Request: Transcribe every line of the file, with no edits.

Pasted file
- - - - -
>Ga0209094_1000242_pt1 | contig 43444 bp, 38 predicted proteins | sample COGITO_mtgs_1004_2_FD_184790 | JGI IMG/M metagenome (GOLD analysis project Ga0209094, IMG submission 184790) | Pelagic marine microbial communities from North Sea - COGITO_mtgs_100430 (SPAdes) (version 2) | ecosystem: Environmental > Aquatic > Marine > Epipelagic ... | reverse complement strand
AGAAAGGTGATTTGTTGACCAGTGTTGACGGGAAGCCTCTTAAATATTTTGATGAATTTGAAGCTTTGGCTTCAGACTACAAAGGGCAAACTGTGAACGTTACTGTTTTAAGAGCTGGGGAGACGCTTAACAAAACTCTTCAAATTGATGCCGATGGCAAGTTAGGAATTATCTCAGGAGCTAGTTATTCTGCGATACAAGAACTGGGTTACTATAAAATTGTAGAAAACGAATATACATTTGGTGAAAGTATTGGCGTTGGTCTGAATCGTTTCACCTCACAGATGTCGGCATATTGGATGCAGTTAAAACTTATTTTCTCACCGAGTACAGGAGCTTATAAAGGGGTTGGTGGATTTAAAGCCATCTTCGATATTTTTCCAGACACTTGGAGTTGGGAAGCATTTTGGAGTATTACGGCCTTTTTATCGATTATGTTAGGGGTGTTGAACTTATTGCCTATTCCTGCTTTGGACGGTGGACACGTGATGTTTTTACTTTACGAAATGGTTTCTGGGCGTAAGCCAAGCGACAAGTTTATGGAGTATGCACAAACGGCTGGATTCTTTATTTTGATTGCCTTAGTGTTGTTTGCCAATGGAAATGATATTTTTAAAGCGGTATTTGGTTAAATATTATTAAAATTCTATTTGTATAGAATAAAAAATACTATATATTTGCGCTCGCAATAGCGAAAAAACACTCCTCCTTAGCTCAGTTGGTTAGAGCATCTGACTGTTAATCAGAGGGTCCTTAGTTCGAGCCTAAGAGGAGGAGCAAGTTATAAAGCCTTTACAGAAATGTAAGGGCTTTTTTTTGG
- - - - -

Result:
>Ga0209094_1000242_pt1 | contig 43444 bp, 38 predicted proteins | sample COGITO_mtgs_1004_2_FD_184790 | JGI IMG/M metagenome (GOLD analysis project Ga0209094, IMG submission 184790) | Pelagic marine microbial communities from North Sea - COGITO_mtgs_100430 (SPAdes) (version 2) | ecosystem: Environmental > Aquatic > Marine > Epipelagic ... | reverse complement strand
AGAAAGGTGATTTGTTGACCAGTGTTGACGGGAAGCCTCTTAAATATTTTGATGAATTTGAAGCTTTGGCTTCAGACTACAAAGGGCAAACTGTGAACGTTACTGTTTTAAGAGCTGGGGAGACGCTTAACAAAACTCTTCAAATTGATGCCGATGGCAAGTTAGGAATTATCTCAGGAGCTAGTTATTCTGCGATACAAGAACTGGGTTACTATAAAATTGTAGAAAACGAATATACATTTGGTGAAAGTATTGGCGTTGGTCTGAATCGTTTCACCTCACAGATGTCGGCATATTGGATGCAGTTAAAACTTATTTTCTCACCGAGTACAGGAGCTTATAAAGGGGTTGGTGGATTTAAAGCCATCTTCGATATTTTTCCAGACACTTGGAGTTGGGAAGCATTTTGGAGTATTACGGCCTTTTTATCGATTATGTTAGGGGTGTTGAACTTATTGCCTATTCCTGCTTTGGACGGTGGACACGTGATGTTTTTACTTTACGAAATGGTTTCTGGGCGTAAGCCAAGCGACAAGTTTATGGAGTATGCACAAACGGCTGGATTCTTTATTTTGATTGCCTTAGTGTTGTTTGCCAATGGAAATGATATTTTTAAAGCGGTATTTGGTTAAATATTATTAAAATTCTATTTGTATAGAATAAAAAATACTATATATTTGCGCTCGCAATAGCGAAAAAACACTCCTCCTTAGCTCAGTTGGTTAGAGCATCTGACTGTTAATCAGAGGGTCCTTAGTTCGAGCCTAAGAGGAGGAGCAAGTTATAAAGCCTTTACAGAAATGTAAGGGCTTTTTTTTGG